Andrew Anglin brags about "indoctrinating" children into Nazi ideology

In an appearance on “crying Nazi” Christopher Cantwell’s radio show Radical Agenda on Sunday, Andrew Anglin reiterated his troubling, long-standing recruitment strategy: indoctrinating kids.

“My site is mainly designed to target children,” Anglin said of his neo-Nazi website, the Daily Stormer. He told Cantwell, who is in Virginia on house arrest awaiting trial on a felony charge, that the tone and presentation of his website — which relies heavily on memes and tasteless humor — is intended to appeal to children as young as 11.

Anglin said that targeting young, impressionable minds allows him to skip the often lengthy “redpilling process,” a euphemism on the far right for gradually brainwashing people to embrace increasingly radical, hateful ideas.

After Cantwell took a question from a caller claiming to be 14 years old, Anglin celebrated what he took to be evidence of his strategy’s success.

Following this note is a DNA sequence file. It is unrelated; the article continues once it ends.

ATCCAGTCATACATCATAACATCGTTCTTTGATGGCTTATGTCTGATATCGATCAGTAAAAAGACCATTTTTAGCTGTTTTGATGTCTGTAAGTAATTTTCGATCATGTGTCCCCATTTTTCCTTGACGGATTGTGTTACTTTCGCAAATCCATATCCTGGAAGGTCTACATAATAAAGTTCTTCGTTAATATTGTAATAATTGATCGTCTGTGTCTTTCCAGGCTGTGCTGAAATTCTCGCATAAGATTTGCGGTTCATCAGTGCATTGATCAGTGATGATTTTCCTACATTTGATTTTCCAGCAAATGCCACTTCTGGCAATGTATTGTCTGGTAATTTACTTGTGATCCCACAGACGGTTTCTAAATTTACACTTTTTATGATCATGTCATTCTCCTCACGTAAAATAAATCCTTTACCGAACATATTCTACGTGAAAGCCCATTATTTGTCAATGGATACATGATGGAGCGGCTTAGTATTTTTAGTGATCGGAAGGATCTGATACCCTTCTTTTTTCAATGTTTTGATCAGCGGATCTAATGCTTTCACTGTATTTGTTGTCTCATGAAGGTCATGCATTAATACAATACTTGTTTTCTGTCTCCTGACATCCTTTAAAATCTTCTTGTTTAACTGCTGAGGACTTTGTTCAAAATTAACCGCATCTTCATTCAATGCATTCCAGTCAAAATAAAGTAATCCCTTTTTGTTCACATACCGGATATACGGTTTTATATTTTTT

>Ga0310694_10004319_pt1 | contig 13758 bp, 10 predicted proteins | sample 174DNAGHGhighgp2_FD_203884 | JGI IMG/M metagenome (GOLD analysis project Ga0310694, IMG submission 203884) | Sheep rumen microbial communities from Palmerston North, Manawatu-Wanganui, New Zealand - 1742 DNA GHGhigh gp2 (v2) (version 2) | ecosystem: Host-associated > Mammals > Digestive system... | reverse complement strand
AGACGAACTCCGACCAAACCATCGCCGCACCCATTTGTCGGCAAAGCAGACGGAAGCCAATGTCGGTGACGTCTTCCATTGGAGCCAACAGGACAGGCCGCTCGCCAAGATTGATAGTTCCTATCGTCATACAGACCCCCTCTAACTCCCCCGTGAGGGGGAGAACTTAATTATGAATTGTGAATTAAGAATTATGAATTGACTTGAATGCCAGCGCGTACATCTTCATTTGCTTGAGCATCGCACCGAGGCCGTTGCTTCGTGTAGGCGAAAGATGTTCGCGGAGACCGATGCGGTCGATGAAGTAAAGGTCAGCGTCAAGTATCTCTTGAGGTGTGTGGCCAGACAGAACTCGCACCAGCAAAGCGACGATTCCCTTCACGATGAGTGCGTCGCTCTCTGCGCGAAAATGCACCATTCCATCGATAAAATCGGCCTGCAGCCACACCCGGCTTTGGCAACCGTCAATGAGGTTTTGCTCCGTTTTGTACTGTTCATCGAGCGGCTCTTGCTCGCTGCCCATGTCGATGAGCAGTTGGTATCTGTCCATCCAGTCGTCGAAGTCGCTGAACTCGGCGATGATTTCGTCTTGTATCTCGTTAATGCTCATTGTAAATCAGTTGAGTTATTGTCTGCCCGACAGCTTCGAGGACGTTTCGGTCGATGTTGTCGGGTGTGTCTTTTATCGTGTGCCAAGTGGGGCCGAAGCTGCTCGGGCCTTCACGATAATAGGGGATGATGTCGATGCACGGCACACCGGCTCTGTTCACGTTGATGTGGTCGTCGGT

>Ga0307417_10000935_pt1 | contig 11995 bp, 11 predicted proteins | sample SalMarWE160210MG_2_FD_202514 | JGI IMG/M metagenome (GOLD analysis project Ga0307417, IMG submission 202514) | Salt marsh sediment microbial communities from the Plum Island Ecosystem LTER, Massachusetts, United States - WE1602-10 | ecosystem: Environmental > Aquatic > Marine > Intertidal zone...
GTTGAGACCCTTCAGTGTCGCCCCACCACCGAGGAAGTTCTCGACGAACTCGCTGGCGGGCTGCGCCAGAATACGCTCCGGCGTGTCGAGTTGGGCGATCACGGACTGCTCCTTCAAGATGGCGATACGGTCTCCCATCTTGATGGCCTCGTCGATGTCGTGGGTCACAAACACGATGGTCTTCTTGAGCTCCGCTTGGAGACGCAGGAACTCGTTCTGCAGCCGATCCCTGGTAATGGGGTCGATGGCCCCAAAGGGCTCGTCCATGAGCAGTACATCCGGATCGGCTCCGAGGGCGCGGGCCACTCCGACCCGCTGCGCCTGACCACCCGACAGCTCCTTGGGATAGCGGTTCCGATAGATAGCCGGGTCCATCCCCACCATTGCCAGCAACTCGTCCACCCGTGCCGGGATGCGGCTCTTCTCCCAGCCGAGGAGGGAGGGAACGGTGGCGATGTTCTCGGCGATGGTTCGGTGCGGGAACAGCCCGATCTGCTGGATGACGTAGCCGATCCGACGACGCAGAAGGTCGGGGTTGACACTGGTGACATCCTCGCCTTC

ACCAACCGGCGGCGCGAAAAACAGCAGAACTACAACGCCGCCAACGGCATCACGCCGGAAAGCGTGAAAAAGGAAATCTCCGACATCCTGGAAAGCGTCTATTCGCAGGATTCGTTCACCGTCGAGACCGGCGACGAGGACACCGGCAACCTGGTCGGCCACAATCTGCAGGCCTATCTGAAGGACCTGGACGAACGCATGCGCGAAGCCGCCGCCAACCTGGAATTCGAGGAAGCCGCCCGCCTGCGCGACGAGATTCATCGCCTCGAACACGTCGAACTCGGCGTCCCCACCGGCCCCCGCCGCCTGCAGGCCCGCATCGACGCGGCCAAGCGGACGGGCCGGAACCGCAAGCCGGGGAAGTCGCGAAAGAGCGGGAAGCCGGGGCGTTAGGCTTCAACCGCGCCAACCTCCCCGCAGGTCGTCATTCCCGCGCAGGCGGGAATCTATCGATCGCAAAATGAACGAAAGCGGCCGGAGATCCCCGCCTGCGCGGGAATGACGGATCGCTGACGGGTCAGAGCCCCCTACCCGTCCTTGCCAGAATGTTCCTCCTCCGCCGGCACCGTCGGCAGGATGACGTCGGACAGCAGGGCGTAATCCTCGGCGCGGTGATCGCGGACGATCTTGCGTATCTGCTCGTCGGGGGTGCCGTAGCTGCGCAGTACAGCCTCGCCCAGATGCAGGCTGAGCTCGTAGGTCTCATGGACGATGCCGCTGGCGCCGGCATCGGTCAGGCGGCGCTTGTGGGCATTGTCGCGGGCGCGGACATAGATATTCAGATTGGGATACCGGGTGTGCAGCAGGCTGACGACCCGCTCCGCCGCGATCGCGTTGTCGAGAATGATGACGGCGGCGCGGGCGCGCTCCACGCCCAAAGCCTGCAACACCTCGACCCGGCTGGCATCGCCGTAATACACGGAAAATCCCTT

“We have created a movement among the youth that we're not even able gauge the size of…The cool kids are spreading [Daily Stormer content] to their friends and they’re sharing these memes,” he said. “This is waking up and indoctrinating an entire — indoctrinating I guess is a negative word — but bringing an entire generation into this belief system.”

This isn’t the first time Anglin has openly called for the racist alt-right to cull new recruits from the pre-pubescent demographic. Last August, just before the deadly demonstration in Charlottesville, Virginia, he wrote on the Daily Stormer, “Our target audience is white males between the ages of 10 and 30. I include children as young as ten, because an element of this is that we want to look like superheroes. We want to be something that boys fantasize about being a part of. That is a core element to this.”

After hearing from his adolescent caller, Cantwell told Anglin he sometimes feels guilty when young people call into his show. Anglin did not remotely share this flash of self-awareness.

“Everything that I am encouraging youths to do is good, so I don’t feel any guilt at all. I feel like I’m doing something very good and meaningful,” he said. “When I get emails from teenagers, that’s the most fulfilling part of what I do because I know we’re changing the future by influencing young people, and that’s always been my goal.”

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